‘Non-Motor Symptoms of Parkinson’s Disease’, co-authored by Professor K Ray Chaudhuri of the Institute of Psychiatry, Psychology & Neuroscience (IoPPN), has been highly commended in the Neurology category at the 2015 BMA Medical Book Awards.
The textbook, now in its second edition, features contributions from leading Parkinson’s experts across the world and remains the only one of its kind.
Professor Chaudhuri of Basic & Clinical Neuroscience at the IoPPN is editor-in-chief of the book. He said:
“Non-motor symptoms of Parkinson’s disease, the second most common neurodegenerative disorder in the world, affect virtually everyone who has the condition and range from depression and anxiety to pain and sleep dysfunction. It is one of the greatest determinants of quality of life of the patient and carer – yet continues to be under-researched and under-recognised in clinics, resulting in poor management. I’m delighted to receive this reward, which recognises the efforts of my co-authors, colleagues at King’s – including Professor Richard Brown – and more than 30 experts across the world who provided insights into the range and nature of non–motor symptoms.”
The BMA Medical Book Awards take place annually to recognise outstanding contributions to the medical literature.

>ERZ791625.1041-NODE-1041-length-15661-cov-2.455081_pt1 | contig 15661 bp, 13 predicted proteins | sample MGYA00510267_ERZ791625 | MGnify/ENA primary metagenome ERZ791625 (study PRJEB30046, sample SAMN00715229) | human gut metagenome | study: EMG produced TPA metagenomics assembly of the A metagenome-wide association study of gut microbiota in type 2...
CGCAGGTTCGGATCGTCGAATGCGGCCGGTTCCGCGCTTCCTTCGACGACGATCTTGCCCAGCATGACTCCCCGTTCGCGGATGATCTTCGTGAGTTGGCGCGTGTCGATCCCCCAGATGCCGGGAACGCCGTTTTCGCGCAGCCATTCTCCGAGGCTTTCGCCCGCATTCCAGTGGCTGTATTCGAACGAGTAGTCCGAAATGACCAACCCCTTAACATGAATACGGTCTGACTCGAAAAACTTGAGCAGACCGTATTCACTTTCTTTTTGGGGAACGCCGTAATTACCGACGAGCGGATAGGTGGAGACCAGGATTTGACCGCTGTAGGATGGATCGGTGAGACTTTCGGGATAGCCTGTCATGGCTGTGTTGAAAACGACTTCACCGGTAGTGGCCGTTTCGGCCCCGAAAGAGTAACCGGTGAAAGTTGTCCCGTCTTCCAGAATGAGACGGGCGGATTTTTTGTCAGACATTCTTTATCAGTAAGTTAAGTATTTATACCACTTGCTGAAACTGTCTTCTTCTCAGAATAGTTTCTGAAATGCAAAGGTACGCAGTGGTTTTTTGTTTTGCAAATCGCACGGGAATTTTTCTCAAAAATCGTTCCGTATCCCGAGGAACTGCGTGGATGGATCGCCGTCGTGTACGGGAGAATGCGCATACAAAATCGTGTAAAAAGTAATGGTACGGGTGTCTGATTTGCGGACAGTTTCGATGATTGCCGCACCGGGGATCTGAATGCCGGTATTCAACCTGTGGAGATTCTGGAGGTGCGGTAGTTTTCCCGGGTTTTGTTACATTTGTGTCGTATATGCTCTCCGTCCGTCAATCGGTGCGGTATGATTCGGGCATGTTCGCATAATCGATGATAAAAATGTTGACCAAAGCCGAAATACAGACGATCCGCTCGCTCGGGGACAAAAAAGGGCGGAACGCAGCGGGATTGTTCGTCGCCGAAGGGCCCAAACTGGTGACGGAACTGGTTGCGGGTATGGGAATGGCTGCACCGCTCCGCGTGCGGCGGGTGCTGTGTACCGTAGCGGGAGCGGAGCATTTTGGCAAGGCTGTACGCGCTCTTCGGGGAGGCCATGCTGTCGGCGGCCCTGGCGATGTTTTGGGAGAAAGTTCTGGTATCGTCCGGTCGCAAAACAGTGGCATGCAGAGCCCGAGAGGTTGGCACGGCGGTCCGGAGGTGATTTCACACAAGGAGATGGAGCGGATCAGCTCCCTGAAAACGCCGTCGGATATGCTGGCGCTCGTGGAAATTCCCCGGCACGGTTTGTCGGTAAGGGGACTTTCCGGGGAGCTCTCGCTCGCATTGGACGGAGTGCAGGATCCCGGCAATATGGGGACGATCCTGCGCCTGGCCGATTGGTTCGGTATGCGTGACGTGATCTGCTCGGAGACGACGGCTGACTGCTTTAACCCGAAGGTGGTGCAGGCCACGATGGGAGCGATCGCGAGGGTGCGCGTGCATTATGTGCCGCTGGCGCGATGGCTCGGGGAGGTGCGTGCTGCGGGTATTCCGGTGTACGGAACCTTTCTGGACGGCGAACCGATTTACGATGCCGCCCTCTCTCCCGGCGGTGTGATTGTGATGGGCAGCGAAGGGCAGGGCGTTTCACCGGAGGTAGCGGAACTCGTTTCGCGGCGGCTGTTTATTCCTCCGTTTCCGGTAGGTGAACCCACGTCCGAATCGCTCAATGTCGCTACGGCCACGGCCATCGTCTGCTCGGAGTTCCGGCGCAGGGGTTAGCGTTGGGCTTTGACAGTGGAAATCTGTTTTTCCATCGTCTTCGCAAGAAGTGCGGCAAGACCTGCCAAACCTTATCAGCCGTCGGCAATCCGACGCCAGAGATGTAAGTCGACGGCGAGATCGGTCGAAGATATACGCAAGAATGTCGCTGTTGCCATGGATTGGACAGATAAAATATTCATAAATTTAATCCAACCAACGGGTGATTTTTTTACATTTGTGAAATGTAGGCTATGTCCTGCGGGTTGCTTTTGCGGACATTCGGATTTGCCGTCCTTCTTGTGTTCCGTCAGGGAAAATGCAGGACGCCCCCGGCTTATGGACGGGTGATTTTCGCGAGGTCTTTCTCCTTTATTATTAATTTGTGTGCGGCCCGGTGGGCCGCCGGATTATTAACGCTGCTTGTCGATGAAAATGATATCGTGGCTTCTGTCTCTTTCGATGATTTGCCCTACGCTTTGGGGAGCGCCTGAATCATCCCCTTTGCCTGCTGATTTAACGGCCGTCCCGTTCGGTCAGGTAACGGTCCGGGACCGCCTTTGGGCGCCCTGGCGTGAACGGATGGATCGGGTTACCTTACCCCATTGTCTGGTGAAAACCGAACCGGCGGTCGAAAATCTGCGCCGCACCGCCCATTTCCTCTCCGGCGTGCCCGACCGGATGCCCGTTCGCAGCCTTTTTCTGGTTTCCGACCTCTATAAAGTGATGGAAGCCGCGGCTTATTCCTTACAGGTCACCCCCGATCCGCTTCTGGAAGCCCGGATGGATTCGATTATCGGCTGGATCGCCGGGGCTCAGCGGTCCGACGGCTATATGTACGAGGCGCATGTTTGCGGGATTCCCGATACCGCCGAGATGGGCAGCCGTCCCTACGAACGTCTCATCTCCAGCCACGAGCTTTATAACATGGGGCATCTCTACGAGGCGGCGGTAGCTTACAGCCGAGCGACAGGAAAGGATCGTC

Prizes are awarded in 21 categories, with an overall BMA Medical book of the year award made from the category winners.
Special prizes are awarded for the BMA Student Textbook award, the BMA Illustrated Book Award and the BMA Board of Science Award for the Public Understanding of Science. The Chair of the Board of Science also makes a Chair’s Choice. These special prizes are chosen from all of the shortlisted books.
The judging panel awards books for their applicability to audience, production quality and originality.
‘Non-Motor Symptoms of Parkinson’s Disease 2nd Edition’ by K. Ray Chaudhuri, Eduardo Tolosa, Anthony H.V. Schapira, and Werner Poewe is available through Oxford University Press.
Researchers at the IoPPN, led by Professor Chaudhuri, recently developed questionnaires that are used by doctors to help ensure patients with Parkinson’s get treatment for non-motor symptoms.